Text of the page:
For decades, the primary argument in justifying education has been based on its direct economic effects. Yet education also provides "social benefits" for individuals and society at large, including a better way of taking care of ourselves, and consequently creating a better society to live in. Though it is difficult to quantify these social benefits, a more systematic analysis would improve our understanding of the full effects of education and provide a basis for considering related policies. The Office of Research of the United States Department of Education commissioned a series of papers on measuring these effects of education.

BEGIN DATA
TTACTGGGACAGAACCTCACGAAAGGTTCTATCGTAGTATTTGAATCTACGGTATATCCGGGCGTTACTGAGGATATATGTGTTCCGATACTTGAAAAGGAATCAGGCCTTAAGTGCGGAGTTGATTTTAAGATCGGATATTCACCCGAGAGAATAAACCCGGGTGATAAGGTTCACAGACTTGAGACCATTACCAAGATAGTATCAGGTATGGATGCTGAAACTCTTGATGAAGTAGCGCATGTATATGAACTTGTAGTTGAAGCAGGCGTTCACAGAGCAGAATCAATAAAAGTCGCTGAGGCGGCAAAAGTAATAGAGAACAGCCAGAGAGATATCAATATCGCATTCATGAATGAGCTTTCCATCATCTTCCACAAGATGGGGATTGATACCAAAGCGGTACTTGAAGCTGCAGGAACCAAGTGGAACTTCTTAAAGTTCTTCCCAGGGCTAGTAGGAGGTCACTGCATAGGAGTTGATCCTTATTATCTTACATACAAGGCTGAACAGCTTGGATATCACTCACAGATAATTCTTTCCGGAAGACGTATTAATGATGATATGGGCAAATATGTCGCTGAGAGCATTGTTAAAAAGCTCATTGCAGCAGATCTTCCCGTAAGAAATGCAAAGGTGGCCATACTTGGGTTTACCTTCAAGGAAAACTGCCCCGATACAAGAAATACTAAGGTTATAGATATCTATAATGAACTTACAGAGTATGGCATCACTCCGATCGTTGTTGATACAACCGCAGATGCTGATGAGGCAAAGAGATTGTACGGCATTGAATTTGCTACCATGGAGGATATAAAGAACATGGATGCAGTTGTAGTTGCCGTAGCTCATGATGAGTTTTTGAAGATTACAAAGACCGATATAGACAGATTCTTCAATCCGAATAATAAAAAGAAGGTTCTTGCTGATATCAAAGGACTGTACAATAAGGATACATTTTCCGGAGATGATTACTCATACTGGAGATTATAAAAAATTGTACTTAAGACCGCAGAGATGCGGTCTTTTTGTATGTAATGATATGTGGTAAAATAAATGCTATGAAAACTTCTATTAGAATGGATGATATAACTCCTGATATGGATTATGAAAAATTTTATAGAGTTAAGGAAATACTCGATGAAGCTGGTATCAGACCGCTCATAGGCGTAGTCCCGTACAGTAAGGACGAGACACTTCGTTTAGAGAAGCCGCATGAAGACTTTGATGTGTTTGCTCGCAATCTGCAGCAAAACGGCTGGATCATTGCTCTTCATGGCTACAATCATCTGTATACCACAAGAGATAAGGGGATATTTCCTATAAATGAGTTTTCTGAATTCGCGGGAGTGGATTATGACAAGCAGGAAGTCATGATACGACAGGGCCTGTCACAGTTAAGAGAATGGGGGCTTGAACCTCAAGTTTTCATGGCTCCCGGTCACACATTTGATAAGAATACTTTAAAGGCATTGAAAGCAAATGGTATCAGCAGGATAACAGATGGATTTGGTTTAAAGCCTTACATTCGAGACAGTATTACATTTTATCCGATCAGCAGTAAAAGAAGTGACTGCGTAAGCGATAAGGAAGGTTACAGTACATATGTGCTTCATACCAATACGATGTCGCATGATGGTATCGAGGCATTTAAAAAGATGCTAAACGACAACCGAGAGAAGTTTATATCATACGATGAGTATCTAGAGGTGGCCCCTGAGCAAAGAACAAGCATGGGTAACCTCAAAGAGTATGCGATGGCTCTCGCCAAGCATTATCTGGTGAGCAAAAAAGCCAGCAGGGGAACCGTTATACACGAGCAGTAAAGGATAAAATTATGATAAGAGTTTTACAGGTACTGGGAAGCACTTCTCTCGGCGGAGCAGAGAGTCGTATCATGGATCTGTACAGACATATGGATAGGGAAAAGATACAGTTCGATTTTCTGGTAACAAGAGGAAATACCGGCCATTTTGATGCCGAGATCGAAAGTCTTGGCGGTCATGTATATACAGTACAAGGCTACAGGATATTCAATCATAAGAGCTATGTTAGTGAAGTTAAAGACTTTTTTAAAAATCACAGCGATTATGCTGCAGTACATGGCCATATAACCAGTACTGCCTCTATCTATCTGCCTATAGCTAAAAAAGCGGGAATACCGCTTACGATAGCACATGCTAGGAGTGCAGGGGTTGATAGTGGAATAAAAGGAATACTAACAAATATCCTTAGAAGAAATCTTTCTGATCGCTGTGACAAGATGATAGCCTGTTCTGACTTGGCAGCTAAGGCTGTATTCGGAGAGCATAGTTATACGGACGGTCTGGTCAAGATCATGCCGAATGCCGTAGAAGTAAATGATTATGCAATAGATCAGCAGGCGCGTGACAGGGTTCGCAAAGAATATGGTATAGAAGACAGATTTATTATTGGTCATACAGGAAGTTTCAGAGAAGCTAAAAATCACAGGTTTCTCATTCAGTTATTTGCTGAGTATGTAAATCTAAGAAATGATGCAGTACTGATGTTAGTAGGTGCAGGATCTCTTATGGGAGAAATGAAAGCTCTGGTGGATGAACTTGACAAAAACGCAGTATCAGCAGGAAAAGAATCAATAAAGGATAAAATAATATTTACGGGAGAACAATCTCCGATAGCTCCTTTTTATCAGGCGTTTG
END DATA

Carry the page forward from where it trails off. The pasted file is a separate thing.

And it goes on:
Those papers, revised and updated, are collected here. Kenneth J. Arrow provides perspective on education and preference formation, and Jere R. Behrman considers general conceptual and measurement issues in assessing the social benefits of education and policies related to education. These issues are taken up by experts in four fields—health, parenting, the environment, and crime. Themes addressed include measurement issues regarding what we mean by education and its benefits; basic analytical issues in assessing the impact of education on these social benefits using behavioral data; and whether the social benefits of education justify public policy interventions.